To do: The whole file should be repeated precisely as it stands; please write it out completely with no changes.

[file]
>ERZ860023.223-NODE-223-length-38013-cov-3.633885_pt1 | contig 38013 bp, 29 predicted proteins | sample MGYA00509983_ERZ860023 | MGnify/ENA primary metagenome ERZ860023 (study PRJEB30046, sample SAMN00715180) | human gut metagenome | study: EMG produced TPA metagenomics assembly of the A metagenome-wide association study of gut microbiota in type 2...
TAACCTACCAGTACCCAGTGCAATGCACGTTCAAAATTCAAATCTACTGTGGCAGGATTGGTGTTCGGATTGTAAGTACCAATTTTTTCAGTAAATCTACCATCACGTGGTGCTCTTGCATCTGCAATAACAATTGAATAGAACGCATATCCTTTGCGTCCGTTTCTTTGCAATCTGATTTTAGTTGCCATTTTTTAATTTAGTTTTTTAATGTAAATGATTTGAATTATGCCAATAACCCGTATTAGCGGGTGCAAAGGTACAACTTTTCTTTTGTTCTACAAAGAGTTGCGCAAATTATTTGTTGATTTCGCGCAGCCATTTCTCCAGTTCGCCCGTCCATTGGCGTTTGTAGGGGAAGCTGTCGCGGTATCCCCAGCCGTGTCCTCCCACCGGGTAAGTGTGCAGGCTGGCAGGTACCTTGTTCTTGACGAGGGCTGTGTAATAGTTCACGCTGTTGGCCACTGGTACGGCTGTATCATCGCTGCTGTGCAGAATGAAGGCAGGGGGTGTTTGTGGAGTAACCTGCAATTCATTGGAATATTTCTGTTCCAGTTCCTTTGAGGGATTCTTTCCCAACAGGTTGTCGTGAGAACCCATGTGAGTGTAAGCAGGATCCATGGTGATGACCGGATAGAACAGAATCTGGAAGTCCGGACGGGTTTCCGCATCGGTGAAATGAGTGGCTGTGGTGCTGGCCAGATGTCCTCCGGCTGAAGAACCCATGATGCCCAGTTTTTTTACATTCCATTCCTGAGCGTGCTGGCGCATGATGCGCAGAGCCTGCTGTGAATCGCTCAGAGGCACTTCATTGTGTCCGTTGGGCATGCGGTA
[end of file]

>ERZ860023.223-NODE-223-length-38013-cov-3.633885_pt1 | contig 38013 bp, 29 predicted proteins | sample MGYA00509983_ERZ860023 | MGnify/ENA primary metagenome ERZ860023 (study PRJEB30046, sample SAMN00715180) | human gut metagenome | study: EMG produced TPA metagenomics assembly of the A metagenome-wide association study of gut microbiota in type 2...
TAACCTACCAGTACCCAGTGCAATGCACGTTCAAAATTCAAATCTACTGTGGCAGGATTGGTGTTCGGATTGTAAGTACCAATTTTTTCAGTAAATCTACCATCACGTGGTGCTCTTGCATCTGCAATAACAATTGAATAGAACGCATATCCTTTGCGTCCGTTTCTTTGCAATCTGATTTTAGTTGCCATTTTTTAATTTAGTTTTTTAATGTAAATGATTTGAATTATGCCAATAACCCGTATTAGCGGGTGCAAAGGTACAACTTTTCTTTTGTTCTACAAAGAGTTGCGCAAATTATTTGTTGATTTCGCGCAGCCATTTCTCCAGTTCGCCCGTCCATTGGCGTTTGTAGGGGAAGCTGTCGCGGTATCCCCAGCCGTGTCCTCCCACCGGGTAAGTGTGCAGGCTGGCAGGTACCTTGTTCTTGACGAGGGCTGTGTAATAGTTCACGCTGTTGGCCACTGGTACGGCTGTATCATCGCTGCTGTGCAGAATGAAGGCAGGGGGTGTTTGTGGAGTAACCTGCAATTCATTGGAATATTTCTGTTCCAGTTCCTTTGAGGGATTCTTTCCCAACAGGTTGTCGTGAGAACCCATGTGAGTGTAAGCAGGATCCATGGTGATGACCGGATAGAACAGAATCTGGAAGTCCGGACGGGTTTCCGCATCGGTGAAATGAGTGGCTGTGGTGCTGGCCAGATGTCCTCCGGCTGAAGAACCCATGATGCCCAGTTTTTTTACATTCCATTCCTGAGCGTGCTGGCGCATGATGCGCAGAGCCTGCTGTGAATCGCTCAGAGGCACTTCATTGTGTCCGTTGGGCATGCGGTA